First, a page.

Rules for Referral & Finder's Fees in Real Estate

Instructor: Shawn Grimsley

Shawn has a masters of public administration, JD, and a BA in political science.

Finder's fees are common in commercial real estate transactions. In this lesson, you'll learn what a finder's fee is and discover when a licensed salesperson or broker can pay someone a finder's fee and when the law prohibits it.

Finder's Fee Defined

Frank and Alice are friends. Alice works as a licensed real estate salesperson in commercial real estate, while Frank is a software engineer. Alice currently has a commercial building downtown listed for sale. Frank knows that the owner of his company, Steve, likes to invest in real estate, so he refers Steve to Alice. Steve thinks the building will make a good investment and decides to buy it.

Alice wants to acknowledge Frank's contribution to the deal and see that he's paid a finder's fee for hooking her seller up with Steve. A finder's fee is a fee paid to a person who makes a deal possible by bringing the parties together. A finder's fee is also called a referral fee. In our example, Frank brings his boss to Alice who ends up buying the property. Frank is the 'finder' because he found the buyer for Alice and her seller.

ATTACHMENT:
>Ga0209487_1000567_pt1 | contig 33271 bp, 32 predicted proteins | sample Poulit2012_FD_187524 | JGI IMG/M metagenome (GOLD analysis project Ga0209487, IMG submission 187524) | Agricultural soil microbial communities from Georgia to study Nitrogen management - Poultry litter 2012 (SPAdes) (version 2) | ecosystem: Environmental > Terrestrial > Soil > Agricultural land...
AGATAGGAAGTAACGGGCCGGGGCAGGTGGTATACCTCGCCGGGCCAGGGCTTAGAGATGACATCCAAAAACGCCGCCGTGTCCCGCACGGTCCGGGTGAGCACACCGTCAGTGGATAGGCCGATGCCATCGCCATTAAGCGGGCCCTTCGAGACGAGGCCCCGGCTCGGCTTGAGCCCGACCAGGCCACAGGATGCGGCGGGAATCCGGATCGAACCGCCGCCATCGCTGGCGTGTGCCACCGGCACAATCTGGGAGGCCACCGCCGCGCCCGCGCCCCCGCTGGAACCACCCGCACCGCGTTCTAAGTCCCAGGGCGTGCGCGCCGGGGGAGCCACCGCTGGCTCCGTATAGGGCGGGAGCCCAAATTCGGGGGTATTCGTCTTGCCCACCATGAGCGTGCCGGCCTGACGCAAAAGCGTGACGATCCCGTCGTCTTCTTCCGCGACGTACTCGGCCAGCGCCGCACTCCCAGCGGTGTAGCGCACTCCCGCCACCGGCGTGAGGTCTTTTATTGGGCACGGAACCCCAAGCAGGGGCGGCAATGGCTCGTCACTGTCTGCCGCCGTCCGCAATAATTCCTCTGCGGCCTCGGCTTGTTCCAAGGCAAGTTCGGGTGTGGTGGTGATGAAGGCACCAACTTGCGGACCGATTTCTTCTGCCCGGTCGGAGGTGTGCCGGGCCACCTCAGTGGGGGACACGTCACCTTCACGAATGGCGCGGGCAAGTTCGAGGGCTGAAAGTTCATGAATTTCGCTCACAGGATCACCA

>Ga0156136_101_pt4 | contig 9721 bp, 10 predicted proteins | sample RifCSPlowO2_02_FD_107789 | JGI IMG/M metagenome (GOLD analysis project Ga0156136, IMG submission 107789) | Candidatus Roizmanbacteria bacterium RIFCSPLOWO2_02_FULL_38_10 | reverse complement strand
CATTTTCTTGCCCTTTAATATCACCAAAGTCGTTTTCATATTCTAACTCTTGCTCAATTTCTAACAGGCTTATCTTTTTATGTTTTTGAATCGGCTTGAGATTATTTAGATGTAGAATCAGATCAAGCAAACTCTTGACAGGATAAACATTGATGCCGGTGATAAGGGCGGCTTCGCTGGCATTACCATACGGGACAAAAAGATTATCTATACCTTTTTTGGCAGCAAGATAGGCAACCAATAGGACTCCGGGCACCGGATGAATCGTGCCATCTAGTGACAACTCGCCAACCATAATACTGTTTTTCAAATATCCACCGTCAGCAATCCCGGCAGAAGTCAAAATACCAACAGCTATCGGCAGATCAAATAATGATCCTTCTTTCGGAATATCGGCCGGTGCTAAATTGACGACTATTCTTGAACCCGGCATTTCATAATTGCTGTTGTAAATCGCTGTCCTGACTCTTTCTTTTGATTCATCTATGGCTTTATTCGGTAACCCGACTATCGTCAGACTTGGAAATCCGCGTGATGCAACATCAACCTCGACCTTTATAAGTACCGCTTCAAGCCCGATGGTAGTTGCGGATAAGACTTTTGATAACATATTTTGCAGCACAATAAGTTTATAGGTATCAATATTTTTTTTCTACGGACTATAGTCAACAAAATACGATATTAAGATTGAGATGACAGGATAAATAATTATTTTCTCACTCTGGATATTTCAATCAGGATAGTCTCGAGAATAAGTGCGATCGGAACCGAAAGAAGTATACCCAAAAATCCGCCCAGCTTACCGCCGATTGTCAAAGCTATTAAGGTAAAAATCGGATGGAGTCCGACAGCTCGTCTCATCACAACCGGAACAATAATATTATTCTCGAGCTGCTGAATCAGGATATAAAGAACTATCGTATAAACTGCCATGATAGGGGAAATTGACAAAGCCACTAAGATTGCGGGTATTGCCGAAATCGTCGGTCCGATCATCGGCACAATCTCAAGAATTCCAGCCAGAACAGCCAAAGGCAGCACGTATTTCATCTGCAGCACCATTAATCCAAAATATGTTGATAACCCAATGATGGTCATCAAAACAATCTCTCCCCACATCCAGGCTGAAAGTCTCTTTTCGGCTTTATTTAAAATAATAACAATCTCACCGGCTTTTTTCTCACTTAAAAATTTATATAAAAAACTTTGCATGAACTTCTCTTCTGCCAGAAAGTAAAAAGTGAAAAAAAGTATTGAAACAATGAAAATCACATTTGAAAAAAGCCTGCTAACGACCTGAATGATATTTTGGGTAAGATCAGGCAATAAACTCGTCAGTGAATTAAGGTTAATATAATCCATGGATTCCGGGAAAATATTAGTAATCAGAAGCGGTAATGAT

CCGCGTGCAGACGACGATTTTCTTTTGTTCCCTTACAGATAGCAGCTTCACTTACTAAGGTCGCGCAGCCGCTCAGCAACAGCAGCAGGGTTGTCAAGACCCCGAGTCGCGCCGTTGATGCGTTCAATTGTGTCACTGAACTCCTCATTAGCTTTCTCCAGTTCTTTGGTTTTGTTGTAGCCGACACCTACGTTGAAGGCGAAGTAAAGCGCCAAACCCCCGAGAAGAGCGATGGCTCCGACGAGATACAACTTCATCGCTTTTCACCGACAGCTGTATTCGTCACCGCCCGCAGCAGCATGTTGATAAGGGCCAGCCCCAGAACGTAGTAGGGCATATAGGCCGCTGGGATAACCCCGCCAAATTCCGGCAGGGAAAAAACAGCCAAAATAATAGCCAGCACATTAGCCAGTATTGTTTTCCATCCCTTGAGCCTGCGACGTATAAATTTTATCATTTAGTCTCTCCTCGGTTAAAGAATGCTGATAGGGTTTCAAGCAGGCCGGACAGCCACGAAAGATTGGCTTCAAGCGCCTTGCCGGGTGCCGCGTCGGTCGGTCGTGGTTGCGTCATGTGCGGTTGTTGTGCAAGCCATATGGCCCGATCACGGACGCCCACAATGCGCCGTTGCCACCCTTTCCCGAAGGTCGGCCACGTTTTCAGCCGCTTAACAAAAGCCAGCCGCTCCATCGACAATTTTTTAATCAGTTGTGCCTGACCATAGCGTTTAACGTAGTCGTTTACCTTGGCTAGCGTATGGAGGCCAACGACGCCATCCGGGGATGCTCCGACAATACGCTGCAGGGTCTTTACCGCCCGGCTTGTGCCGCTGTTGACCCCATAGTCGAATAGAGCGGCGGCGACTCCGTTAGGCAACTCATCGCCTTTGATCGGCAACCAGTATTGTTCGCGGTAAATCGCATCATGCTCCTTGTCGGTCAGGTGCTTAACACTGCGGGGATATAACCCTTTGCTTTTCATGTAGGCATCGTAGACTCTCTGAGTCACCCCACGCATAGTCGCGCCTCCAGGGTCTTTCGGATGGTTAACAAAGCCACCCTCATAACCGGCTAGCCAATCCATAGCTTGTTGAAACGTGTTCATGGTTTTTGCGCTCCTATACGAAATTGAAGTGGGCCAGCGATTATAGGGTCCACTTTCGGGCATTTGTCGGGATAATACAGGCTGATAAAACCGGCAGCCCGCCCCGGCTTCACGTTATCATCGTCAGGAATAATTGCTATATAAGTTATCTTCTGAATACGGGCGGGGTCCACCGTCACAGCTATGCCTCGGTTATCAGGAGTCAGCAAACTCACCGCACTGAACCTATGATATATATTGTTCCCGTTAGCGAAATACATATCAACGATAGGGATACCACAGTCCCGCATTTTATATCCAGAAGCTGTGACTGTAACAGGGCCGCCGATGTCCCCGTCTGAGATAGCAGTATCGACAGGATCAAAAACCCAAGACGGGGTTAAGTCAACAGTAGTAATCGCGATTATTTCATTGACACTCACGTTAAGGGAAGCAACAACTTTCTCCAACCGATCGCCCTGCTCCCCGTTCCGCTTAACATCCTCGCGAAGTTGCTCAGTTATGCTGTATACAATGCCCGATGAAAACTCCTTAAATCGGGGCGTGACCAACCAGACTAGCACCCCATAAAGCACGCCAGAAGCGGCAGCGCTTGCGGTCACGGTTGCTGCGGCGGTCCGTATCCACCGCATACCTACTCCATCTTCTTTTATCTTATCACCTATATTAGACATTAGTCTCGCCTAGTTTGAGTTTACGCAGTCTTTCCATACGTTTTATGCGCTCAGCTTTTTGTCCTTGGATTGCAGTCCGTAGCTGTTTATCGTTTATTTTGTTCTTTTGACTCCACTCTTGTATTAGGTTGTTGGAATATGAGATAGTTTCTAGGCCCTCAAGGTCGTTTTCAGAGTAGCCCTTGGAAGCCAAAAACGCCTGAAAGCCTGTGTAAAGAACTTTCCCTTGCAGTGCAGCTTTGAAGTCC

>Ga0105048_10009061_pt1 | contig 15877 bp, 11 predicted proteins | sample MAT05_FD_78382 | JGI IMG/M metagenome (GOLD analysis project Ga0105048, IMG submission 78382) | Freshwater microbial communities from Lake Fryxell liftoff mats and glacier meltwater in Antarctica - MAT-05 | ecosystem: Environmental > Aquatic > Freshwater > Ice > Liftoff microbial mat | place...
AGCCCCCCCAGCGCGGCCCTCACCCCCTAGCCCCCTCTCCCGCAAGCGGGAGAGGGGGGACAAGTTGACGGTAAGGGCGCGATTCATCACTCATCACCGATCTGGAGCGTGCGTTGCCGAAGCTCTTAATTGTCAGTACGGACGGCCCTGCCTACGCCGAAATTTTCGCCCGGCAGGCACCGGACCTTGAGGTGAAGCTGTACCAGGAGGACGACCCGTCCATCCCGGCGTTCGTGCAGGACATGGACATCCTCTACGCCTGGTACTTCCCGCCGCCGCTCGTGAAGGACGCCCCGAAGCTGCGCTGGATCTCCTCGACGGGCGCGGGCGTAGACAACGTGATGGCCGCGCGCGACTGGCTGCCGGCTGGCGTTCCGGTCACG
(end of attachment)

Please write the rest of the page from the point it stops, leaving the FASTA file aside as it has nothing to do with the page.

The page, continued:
Finder's fees are common in certain business transactions and may be paid the buyer, seller, or even the licensed salesperson or broker. The payment can be a flat fee, but it is often a percentage of the sale price, much like a commission.

State Law

Real estate agents need to know that state law varies on when it's permissible to pay a finder's fee. Consequently, it's very important to check your local laws to ensure you actually can pay a finder's fee, or even receive one. Making a prohibited payment can result in disciplinary action, including the loss of your license.

Most states will allow Alice to pay a finder's fee to someone who is a currently licensed salesperson or broker. On the other hand, many states prohibit the payment of a finder's fee to someone like Frank, who is not licensed. However, some states - like California - may permit the payment of a finder's fee to a non-licensed person so long as the finder is only involved in introducing the parties and is not otherwise engaged in activities requiring a license.

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